Multiple virtual mappings considered harmful on ARM

Grzegorz Bernacki gjb at
Fri Dec 19 06:30:09 PST 2008


I've investigated lately problem with data corruption when copying big files
on ARM machine. Below are my findings.

1. High level scenario.
Problem occurs during copying of big files (~300MB and more). Calculated MD5
checksums for original and copied files are different. Chunks of data which
get corrupted have always 32 bytes in length i.e. cache line length.

2. Root cause.
The root cause of the problem is additional virtual mapping of read/write
buffers at cluster read/write (sys/kern/vfs_cluster.c, cluster_rbuild(),
cluster_wbuild(). Buffers for sequential read/write operation are concatenated
and sent to device as one big buffer. Concatenation of buffers uses
pmap_qenter(), which puts *additional* mapping in the KVA for physical area
already mapped. For each buffer we extract pages it contains and then all the
pages from all the buffers are mapped into new virtual address of new buffer.
So we end up with at least two virtual addresses for each page.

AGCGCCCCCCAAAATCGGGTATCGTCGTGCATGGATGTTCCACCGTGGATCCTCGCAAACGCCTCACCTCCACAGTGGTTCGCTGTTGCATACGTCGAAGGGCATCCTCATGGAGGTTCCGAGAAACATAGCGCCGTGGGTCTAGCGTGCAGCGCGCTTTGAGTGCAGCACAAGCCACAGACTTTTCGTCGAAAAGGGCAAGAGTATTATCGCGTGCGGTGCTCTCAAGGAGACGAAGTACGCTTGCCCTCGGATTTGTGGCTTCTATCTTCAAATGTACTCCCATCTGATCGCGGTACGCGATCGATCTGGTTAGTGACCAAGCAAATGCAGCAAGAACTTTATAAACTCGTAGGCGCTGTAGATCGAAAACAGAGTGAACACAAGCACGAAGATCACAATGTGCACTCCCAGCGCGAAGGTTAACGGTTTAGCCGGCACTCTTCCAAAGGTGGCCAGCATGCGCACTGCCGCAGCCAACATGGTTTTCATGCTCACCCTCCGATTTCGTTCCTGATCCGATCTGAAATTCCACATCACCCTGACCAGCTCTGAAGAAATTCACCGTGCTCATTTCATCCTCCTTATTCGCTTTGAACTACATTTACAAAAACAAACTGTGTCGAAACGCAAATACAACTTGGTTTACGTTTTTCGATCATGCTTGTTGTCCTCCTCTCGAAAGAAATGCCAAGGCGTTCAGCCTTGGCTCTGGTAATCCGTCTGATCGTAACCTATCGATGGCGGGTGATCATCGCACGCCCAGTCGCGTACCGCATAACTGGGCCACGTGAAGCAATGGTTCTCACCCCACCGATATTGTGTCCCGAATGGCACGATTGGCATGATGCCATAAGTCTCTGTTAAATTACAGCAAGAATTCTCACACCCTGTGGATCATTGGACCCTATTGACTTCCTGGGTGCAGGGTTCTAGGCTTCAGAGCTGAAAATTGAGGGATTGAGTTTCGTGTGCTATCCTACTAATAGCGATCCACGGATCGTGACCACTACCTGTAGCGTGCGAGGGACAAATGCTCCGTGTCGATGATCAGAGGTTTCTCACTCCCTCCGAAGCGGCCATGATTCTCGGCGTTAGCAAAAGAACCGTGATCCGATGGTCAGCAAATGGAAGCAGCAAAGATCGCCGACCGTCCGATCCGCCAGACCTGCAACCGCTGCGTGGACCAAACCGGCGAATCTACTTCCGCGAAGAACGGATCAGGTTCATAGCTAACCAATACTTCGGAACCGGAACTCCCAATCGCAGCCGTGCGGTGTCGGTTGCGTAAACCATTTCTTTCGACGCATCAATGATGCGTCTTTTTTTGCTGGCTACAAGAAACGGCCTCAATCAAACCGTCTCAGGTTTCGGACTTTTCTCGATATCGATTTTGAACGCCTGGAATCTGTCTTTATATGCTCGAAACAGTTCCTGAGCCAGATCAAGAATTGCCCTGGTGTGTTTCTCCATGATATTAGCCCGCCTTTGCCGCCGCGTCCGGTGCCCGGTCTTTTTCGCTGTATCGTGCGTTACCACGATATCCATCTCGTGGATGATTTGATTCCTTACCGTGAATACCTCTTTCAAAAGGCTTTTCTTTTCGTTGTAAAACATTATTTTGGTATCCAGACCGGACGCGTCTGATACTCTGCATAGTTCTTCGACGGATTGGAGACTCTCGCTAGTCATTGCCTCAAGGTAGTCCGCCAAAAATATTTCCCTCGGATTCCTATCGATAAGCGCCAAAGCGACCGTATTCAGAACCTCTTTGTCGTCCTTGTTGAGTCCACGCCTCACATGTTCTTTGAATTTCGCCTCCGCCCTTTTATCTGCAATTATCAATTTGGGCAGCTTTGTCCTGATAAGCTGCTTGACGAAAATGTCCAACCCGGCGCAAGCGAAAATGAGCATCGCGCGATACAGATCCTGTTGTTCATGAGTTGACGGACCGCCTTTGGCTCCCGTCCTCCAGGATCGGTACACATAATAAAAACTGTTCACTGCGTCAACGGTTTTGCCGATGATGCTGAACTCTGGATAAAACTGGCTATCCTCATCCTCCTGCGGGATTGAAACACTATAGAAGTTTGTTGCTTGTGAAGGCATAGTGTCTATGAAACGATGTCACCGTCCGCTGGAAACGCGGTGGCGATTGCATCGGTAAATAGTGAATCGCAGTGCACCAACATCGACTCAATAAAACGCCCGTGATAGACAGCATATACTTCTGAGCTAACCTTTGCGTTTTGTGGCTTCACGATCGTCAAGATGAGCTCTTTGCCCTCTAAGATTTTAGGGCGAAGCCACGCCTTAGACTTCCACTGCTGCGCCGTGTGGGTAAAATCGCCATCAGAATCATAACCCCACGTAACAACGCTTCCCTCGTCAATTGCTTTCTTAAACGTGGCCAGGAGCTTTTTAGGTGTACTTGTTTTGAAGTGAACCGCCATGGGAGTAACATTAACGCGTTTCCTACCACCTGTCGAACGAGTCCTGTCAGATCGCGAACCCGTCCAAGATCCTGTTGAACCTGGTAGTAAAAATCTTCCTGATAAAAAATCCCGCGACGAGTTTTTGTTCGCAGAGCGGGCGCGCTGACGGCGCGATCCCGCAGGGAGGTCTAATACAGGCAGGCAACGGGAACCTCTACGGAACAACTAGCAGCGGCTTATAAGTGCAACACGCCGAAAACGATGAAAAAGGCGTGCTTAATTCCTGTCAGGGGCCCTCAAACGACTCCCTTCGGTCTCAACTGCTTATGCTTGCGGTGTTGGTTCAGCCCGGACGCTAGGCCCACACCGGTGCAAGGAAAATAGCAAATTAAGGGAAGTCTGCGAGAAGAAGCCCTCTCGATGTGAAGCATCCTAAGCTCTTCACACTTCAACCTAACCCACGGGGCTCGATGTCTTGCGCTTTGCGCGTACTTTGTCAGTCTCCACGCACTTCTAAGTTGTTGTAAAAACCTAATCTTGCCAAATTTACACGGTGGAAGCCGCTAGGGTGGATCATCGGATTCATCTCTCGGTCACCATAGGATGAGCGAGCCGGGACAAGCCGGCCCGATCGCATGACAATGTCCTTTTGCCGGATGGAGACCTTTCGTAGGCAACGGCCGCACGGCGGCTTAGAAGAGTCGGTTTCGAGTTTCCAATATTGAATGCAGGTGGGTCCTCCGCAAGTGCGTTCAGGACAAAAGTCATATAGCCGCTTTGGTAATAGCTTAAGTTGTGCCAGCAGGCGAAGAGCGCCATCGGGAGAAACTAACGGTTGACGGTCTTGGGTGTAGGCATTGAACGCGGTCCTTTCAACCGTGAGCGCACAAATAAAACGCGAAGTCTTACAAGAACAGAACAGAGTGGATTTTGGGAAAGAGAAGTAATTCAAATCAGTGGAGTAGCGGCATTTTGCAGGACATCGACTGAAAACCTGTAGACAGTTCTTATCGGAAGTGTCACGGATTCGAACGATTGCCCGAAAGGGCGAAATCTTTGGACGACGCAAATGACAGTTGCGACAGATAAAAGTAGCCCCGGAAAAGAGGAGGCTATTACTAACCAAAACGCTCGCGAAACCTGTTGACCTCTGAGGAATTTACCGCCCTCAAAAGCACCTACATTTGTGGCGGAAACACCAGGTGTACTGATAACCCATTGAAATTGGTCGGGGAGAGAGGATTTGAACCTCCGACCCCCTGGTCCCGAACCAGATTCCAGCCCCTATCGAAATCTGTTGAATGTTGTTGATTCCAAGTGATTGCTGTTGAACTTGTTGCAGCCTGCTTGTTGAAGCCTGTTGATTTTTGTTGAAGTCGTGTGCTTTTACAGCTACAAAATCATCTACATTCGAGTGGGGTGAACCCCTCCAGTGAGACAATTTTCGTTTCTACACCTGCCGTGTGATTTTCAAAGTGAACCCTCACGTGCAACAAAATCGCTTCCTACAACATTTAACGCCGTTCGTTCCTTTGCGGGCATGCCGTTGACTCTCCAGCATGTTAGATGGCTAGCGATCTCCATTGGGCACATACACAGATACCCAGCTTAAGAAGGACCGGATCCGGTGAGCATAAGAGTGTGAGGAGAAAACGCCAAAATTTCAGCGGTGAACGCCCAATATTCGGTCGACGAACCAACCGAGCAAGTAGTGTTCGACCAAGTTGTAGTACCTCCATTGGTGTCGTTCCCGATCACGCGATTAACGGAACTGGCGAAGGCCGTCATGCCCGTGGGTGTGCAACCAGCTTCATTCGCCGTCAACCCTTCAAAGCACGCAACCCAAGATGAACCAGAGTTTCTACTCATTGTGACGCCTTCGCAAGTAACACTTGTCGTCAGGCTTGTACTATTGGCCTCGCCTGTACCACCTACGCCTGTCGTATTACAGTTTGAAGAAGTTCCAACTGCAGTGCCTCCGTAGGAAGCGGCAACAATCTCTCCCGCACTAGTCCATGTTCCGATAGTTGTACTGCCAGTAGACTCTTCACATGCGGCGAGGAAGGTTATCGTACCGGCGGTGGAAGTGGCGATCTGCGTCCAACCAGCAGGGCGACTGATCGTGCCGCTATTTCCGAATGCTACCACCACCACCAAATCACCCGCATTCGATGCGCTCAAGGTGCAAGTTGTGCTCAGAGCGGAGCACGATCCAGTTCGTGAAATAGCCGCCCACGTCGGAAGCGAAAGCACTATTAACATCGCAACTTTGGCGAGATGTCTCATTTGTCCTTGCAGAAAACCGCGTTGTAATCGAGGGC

Such scenario on systems with virtual cache (most ARMs) leads to
serious problems: we can have unflushed modified data pertaining to the same
physical pages cached in separate cache blocks: data written back first
(associated with virtual mapping #1) is potentially overwritten by data
associated with virtual mapping #2 when its cache content is written back
later, or vice versa.

3. Workaround for FFS read/write problems - avoid clustered reading/writing on

# mount -o noclusterr -o noclusterw /dev/da0a /mnt/

4. More general solution.
This is the second time we indentified a problem of the same nature related to
multiple virtual mapping on ARM, and are wondering about some more general
solution that would prevent us from such problems (very subtle and hard to
nail down) in the future. We were thinking at least about an extension to
DIAGNOSTIC that would detect such attempts or so. Any other suggestions or
comments welcome.

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